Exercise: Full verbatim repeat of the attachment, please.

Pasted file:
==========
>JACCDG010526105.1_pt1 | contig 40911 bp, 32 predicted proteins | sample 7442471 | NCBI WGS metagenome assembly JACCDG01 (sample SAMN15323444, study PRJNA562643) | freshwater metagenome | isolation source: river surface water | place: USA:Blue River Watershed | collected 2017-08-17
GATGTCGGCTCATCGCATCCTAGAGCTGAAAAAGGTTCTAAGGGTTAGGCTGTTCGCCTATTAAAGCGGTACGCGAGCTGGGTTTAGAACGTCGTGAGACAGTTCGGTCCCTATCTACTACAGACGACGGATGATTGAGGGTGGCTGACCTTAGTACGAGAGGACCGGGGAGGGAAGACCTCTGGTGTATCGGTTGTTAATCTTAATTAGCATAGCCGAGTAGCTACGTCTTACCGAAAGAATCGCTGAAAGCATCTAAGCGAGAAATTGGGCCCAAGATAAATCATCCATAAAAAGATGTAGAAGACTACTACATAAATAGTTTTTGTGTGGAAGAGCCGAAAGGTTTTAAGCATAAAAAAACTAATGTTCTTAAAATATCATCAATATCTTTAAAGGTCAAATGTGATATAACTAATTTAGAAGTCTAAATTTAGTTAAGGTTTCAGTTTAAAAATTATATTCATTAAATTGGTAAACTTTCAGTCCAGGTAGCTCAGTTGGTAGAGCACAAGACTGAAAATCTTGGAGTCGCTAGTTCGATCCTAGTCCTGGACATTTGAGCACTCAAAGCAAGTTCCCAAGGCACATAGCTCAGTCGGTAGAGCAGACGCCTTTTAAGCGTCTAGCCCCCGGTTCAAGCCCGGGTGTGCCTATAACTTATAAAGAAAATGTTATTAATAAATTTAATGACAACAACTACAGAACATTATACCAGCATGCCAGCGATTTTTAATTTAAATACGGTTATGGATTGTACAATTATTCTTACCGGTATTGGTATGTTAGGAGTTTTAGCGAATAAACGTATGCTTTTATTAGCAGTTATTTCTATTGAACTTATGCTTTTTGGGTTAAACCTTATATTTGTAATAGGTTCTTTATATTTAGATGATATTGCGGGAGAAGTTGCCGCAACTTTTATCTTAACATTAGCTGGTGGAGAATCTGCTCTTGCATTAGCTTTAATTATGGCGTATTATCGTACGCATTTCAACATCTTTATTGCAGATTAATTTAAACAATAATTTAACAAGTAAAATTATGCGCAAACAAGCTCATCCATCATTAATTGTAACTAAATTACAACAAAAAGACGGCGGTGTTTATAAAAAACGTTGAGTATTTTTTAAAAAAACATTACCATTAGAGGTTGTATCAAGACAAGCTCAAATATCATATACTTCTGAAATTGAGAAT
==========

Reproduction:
>JACCDG010526105.1_pt1 | contig 40911 bp, 32 predicted proteins | sample 7442471 | NCBI WGS metagenome assembly JACCDG01 (sample SAMN15323444, study PRJNA562643) | freshwater metagenome | isolation source: river surface water | place: USA:Blue River Watershed | collected 2017-08-17
GATGTCGGCTCATCGCATCCTAGAGCTGAAAAAGGTTCTAAGGGTTAGGCTGTTCGCCTATTAAAGCGGTACGCGAGCTGGGTTTAGAACGTCGTGAGACAGTTCGGTCCCTATCTACTACAGACGACGGATGATTGAGGGTGGCTGACCTTAGTACGAGAGGACCGGGGAGGGAAGACCTCTGGTGTATCGGTTGTTAATCTTAATTAGCATAGCCGAGTAGCTACGTCTTACCGAAAGAATCGCTGAAAGCATCTAAGCGAGAAATTGGGCCCAAGATAAATCATCCATAAAAAGATGTAGAAGACTACTACATAAATAGTTTTTGTGTGGAAGAGCCGAAAGGTTTTAAGCATAAAAAAACTAATGTTCTTAAAATATCATCAATATCTTTAAAGGTCAAATGTGATATAACTAATTTAGAAGTCTAAATTTAGTTAAGGTTTCAGTTTAAAAATTATATTCATTAAATTGGTAAACTTTCAGTCCAGGTAGCTCAGTTGGTAGAGCACAAGACTGAAAATCTTGGAGTCGCTAGTTCGATCCTAGTCCTGGACATTTGAGCACTCAAAGCAAGTTCCCAAGGCACATAGCTCAGTCGGTAGAGCAGACGCCTTTTAAGCGTCTAGCCCCCGGTTCAAGCCCGGGTGTGCCTATAACTTATAAAGAAAATGTTATTAATAAATTTAATGACAACAACTACAGAACATTATACCAGCATGCCAGCGATTTTTAATTTAAATACGGTTATGGATTGTACAATTATTCTTACCGGTATTGGTATGTTAGGAGTTTTAGCGAATAAACGTATGCTTTTATTAGCAGTTATTTCTATTGAACTTATGCTTTTTGGGTTAAACCTTATATTTGTAATAGGTTCTTTATATTTAGATGATATTGCGGGAGAAGTTGCCGCAACTTTTATCTTAACATTAGCTGGTGGAGAATCTGCTCTTGCATTAGCTTTAATTATGGCGTATTATCGTACGCATTTCAACATCTTTATTGCAGATTAATTTAAACAATAATTTAACAAGTAAAATTATGCGCAAACAAGCTCATCCATCATTAATTGTAACTAAATTACAACAAAAAGACGGCGGTGTTTATAAAAAACGTTGAGTATTTTTTAAAAAAACATTACCATTAGAGGTTGTATCAAGACAAGCTCAAATATCATATACTTCTGAAATTGAGAAT